Just to see the sunrise, waking at 2:30am therefore seemed like a bad joke. Beginning the hike, my heavy head and bags / luggage under my eyes were slightly relieved by Chris’ thoughtful packing of Diamox to counteract the effects (reading the Wikipedia entry now explains why I was peeing every ten minutes after taking it). It helped, but the pounding returned every time my heart rate went up, and as such climbing was an exercise in restraint, as my legs felt so much stronger than what my pounding head could handle.

All-in-all, it felt like the final approach to Mordor, surrounded by near-darkness and staring up at pin-pricks of light coming from the head torches of teams of people that had managed to get up a little earlier than us. I was by far the coldest I have ever been in Taiwan; but was wearing just about enough clothes to fend off the shivers.

Coming up to the final few hundred metres of the peak (sadly lacking a huge, burning, all-seeing eye), we again split up, and I left Tasha and Chris behind to make the final ascent. The rocks surrounding the peak require a bit of a scramble, but I felt pretty confident after the training session in Wales earlier in the year, up Snowdon, which is the highest mountain in Wales, and a lofty 1085m (Ben Nevis in Scotland is 1344m, which puts the whole endeavour in perspective).

After several hours of climbing in the dark, it was a relief to make it to the top, and the sun duly emerged from behind the clouds to allow some respite from the frosty and sub-zero temperatures – the first encounter in Taiwan, bizarrely. I was expecting to be more ‘in the mood’ to compose more considered pictures, but the cold, blurry head and mild desire to get back down meant I rattled off a bunch of shots; and with the extremely high-contrast between light and dark up there it was not that easy to nail shots I was really happy with.

Sunrise – finally! – we were immensely lucky with the weather, considering it is mid-November.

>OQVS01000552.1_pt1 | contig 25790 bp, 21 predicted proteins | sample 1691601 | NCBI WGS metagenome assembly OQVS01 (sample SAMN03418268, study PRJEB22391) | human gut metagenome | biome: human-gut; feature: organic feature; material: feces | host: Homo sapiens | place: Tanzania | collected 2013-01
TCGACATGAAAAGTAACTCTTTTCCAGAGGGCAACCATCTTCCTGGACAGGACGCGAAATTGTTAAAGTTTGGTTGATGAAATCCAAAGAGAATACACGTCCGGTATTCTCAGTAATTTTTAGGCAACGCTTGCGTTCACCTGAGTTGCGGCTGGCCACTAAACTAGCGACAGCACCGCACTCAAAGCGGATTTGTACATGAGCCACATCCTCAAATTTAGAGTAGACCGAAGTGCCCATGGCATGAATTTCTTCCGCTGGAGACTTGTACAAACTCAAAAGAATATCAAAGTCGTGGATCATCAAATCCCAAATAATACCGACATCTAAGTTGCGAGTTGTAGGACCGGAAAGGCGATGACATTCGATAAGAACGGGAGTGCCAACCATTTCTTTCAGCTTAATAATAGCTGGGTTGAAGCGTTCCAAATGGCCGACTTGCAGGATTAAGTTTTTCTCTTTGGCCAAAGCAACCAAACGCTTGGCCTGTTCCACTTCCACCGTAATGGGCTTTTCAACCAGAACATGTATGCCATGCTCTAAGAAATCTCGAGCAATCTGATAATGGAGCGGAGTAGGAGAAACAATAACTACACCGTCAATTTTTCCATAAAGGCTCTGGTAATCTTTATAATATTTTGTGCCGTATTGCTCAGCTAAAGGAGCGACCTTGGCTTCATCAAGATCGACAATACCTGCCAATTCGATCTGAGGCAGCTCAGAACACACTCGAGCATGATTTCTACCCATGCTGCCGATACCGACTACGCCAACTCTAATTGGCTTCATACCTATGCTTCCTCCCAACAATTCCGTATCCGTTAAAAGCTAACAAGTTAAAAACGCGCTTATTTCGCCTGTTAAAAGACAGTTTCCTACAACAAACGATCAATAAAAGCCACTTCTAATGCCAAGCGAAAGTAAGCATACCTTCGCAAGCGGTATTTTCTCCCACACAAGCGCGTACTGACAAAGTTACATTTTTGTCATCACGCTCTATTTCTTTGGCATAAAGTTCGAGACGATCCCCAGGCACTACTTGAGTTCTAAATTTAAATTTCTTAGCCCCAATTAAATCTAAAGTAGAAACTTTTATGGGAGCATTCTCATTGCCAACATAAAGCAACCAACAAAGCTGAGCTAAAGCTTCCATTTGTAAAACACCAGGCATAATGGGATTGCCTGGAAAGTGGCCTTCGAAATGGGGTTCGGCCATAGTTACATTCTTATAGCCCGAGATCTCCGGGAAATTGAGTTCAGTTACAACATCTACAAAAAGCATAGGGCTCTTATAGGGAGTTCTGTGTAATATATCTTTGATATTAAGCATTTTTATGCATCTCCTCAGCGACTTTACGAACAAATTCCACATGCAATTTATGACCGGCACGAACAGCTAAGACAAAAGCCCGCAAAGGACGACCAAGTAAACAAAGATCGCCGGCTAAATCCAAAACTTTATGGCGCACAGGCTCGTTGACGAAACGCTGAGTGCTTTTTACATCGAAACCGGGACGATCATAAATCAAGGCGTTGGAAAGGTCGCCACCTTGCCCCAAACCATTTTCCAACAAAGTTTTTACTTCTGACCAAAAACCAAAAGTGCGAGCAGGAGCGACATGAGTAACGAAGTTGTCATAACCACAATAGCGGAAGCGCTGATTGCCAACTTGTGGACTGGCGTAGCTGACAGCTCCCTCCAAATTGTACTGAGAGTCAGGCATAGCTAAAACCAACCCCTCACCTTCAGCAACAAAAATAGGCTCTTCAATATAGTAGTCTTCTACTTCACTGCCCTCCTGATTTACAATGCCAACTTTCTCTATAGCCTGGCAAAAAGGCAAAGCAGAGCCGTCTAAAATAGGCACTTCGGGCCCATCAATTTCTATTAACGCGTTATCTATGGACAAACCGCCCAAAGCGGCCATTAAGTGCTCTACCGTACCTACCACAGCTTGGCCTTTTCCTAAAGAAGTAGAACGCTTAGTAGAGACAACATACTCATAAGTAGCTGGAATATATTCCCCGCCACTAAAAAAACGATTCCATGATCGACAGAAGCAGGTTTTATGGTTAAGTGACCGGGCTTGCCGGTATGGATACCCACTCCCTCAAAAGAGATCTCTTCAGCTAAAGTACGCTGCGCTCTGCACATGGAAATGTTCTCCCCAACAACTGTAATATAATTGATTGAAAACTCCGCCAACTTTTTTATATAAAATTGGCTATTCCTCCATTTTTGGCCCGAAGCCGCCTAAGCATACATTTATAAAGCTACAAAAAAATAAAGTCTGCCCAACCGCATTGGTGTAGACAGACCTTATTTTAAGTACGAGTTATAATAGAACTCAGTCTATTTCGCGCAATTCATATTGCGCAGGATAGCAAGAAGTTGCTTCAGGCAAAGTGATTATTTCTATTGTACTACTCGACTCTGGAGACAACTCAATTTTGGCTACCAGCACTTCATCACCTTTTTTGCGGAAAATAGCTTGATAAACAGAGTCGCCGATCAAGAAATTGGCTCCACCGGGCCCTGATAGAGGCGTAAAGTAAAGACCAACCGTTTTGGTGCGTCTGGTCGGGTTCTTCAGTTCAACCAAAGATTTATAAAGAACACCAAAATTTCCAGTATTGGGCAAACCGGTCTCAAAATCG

Tasha – yay!

Tasha and Chris – our heroines of the day.

In the mist.

Descending down the initial track was not that straightforward.

The views were magnificent.

Beginning the descent, I was delighted to see the purple hood of Tasha and Chris slowly winching themselves up the final climb. Accompanying them to the top, I retraced my steps to the top, and I was glowing with pride to see them reach the top together. Very satisfying.

Heading back down was harder on the knees, but it did not load the lungs in the same way, so we avoided the nausea and headaches. Noodles, drinks, dried fruit were doled out back at the lodge, and with a mild spring in our step we headed back down the hill, cutting about two hours from the ascent time. Getting back into Taipei, the only thing I could think of was sleep … deserved, I do believe.

So, I broke my duck on the high mountains, and I am extremely keen to make it back down there at some point to bag some more hills and trails.

Winding roads.

More atmospheric forests.

And one last one.

Big mountains. Bigger skies.

Almost there …

The bus to the final meeting point … and looking a little bedraggled.

Inexplicably, this was our ride back to the train station in Jiayi – a San Francisco-style tourist bus. We got some strange looks!


Google Maps

View Yushan in a larger map

A few links if you want to do it yourself:

Wikitravel – Yushan
Yushan National Park Protected Area – Application Site
Everytrail – Yushan – Some GPS maps and tech wizardry


  1. Posted 2009/11/30 at 02:42 | Permalink

    Very nice hike indeed… looks like I need to go back to the island one day for that one.

  2. Posted 2009/11/30 at 08:11 | Permalink

    Look me up some time!